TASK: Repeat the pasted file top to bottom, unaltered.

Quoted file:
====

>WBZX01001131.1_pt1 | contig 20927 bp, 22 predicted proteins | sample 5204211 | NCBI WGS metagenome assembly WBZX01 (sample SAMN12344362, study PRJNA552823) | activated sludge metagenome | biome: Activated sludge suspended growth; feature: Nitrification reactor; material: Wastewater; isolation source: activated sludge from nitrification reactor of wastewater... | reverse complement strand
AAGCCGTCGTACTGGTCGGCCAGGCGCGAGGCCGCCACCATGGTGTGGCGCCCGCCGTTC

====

>WBZX01001131.1_pt1 | contig 20927 bp, 22 predicted proteins | sample 5204211 | NCBI WGS metagenome assembly WBZX01 (sample SAMN12344362, study PRJNA552823) | activated sludge metagenome | biome: Activated sludge suspended growth; feature: Nitrification reactor; material: Wastewater; isolation source: activated sludge from nitrification reactor of wastewater... | reverse complement strand
AAGCCGTCGTACTGGTCGGCCAGGCGCGAGGCCGCCACCATGGTGTGGCGCCCGCCGTTC